When teaching Composition 1, most of the texts we read are essays taken from an anthology.  But every semester I teach "The Lottery."  In case you're not familiar with it, I'll give you the basic plot.  A small town in New England holds a lottery every year, at the end of June.  Every family member must pick a slip of paper from a black box, one of which has a black dot on it.  The 'winning' family then returns to the box, and every member picks a slip of paper.  The 'winning' person, at the end of the story, gets stoned to death.  This is the most anthologized short story, and while dark, it is a great read and unleashes great discussions in class.  Shirley Jackson wrote it in 1948, with the recent Holocaust and her own negative small-town experiences forefront in her mind. 

Before we discuss "The Lottery," I ask the class -- what is fiction?  Invariably, the first responses include "not real," "not true," "made up," and "fantasy."  These responses really bother me!  Why?

To me, fiction is very real.  It rings true.  A character may be based on a historical ("real") person or not, but his or her ethos reflects reality.  In the best fiction, the characters are so lifelike, you feel like they could be a neighbor.  For me, I feel like I could sit down with them over a cup of tea.  While the events and the people inhabiting a novel may not be real, they are lifelike, and their lives resonate with truth.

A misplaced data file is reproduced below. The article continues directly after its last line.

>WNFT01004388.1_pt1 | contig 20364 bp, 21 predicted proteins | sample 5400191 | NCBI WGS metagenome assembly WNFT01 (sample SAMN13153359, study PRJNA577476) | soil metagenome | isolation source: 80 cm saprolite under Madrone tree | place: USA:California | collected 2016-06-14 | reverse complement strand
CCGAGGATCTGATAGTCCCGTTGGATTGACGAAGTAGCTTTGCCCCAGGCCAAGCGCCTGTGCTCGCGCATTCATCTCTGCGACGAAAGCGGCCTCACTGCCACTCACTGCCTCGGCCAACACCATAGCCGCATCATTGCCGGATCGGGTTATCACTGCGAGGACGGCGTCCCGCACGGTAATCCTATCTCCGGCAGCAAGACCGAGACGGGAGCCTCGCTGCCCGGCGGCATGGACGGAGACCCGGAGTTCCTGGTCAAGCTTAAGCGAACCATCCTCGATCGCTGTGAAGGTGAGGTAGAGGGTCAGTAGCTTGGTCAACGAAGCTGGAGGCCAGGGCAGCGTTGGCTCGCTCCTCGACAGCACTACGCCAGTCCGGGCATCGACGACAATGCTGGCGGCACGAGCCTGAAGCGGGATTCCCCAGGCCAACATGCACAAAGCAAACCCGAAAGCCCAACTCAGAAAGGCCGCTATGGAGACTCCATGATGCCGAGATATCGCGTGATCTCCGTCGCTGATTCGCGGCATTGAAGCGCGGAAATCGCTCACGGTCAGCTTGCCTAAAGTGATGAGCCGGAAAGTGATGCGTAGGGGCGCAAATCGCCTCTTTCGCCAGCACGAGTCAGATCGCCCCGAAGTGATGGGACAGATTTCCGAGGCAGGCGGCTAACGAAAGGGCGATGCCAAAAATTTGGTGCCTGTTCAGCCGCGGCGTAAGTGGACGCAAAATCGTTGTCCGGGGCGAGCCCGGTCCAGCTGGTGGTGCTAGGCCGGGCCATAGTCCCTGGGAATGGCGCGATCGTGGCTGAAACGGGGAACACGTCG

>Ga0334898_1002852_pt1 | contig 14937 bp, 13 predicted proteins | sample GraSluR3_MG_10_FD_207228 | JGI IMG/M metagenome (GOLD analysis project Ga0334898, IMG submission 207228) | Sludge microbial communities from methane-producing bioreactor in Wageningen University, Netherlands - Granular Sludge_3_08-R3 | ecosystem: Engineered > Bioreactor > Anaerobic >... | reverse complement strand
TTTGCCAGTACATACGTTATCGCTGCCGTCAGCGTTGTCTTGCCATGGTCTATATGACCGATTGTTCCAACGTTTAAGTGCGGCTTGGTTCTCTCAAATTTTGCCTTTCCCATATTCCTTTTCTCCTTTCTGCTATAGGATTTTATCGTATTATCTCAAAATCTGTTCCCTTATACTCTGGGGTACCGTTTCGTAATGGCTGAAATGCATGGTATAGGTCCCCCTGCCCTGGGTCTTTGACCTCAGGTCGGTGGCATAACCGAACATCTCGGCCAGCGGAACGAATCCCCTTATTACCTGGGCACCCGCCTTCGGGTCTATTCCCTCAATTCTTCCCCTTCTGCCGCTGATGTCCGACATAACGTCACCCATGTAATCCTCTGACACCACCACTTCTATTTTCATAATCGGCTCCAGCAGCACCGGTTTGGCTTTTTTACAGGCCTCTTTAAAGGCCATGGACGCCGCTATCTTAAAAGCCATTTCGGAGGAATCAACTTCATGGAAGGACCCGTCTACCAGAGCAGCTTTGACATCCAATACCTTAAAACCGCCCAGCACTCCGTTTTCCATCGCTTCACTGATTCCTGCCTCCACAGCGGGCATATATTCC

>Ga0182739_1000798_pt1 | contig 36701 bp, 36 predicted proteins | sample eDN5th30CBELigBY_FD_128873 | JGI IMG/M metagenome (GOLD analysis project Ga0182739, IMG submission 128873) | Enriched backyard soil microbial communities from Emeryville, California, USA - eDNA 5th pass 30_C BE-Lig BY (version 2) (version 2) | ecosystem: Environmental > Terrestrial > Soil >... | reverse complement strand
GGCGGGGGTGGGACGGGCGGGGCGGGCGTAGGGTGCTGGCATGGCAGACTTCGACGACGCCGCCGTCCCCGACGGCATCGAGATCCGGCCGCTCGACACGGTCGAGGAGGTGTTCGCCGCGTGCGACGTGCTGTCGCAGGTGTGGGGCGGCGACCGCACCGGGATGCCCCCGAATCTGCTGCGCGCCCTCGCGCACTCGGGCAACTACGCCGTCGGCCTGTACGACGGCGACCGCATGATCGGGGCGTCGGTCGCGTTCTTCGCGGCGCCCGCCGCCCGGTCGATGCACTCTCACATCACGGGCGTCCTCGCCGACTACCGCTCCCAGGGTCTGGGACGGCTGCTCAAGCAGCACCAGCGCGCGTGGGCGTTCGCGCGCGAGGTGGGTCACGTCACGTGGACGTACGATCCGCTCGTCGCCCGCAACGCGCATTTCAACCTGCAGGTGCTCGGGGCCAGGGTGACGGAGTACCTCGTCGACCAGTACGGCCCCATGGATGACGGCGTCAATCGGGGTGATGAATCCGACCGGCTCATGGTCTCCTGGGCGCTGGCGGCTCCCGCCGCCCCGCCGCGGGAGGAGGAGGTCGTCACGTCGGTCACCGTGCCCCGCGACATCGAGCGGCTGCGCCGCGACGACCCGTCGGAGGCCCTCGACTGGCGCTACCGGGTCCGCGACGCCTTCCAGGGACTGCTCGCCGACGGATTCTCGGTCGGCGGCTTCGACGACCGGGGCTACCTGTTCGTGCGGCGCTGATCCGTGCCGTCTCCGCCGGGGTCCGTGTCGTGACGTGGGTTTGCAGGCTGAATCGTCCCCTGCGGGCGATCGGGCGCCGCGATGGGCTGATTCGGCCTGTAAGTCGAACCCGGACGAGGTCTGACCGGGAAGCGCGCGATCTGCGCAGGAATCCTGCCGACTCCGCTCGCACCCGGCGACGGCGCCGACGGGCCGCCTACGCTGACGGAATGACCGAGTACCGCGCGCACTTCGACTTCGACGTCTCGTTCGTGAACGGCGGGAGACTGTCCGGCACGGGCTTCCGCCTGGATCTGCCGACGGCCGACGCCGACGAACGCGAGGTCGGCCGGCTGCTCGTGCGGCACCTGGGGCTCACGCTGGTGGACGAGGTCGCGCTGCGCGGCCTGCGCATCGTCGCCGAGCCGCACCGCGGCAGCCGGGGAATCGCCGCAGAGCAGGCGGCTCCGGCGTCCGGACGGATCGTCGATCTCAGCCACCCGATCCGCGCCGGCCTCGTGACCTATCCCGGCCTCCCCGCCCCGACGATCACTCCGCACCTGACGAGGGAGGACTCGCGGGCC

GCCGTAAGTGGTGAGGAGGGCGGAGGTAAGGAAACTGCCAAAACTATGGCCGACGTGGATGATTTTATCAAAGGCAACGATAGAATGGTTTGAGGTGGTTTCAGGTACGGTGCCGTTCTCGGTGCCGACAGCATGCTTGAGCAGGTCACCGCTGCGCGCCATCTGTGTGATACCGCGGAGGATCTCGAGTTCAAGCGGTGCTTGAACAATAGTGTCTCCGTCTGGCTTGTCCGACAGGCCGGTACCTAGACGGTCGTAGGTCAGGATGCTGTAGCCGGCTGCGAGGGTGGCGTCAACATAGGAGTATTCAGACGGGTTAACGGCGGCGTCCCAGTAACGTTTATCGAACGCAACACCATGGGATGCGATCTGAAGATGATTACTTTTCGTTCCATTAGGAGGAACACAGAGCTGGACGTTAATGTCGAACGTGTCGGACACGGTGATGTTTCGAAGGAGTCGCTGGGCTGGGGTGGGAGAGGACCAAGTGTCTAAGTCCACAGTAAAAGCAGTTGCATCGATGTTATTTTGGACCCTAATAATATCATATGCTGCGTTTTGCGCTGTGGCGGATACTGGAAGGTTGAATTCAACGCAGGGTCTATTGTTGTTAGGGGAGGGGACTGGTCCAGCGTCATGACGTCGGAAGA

What is fiction to you?

Saturday, October 12, 2013

Don't give up!

After a hiatus of almost a year, I'm back to this blog.  Thanks for reading.

If you've read my blog before, you know I've been working on a historical novel since 2006 about the daughter and sister of Olaudah Equiano.  Equiano was kidnapped from Africa at the age of 11, enslaved, and after he purchased his freedom, he settled in England and wrote his memoir, The Interesting Narrative of the Life of Olaudah Equiano.  While researching my thesis I came upon his memoir, and promptly fell in love with Equiano.

After finishing my thesis, I thought, what a great basis for a book.  I started with his daughter, Joanna, attracted to the themes of race, abolition, alienation, and to the setting of London.  After doing some research, and wanting more depth and conflict in the book, I added Equiano's sister, about whom almost nothing is known.  The two storylines developed, and after seven years of research and writing the book, Remnant, was complete.

But as all you writers know, writing is never finished.  One can always improve prose by adding a passage, or changing a word, or lengthening a description, or even by deleting a scene.

For one year I have sought an agent, and I'm happy to report, I have finally found one!  I am thrilled to have found a Christian agent.  Just as God's hand is evident throughout Remnant, His hand is also evident throughout my life, and I'm excited about this next step on the road to publication.

Keep checking this blog for updates on the pursuit of a publisher.  And for your own long-held dreams and goals, keep striving.  Don't give up.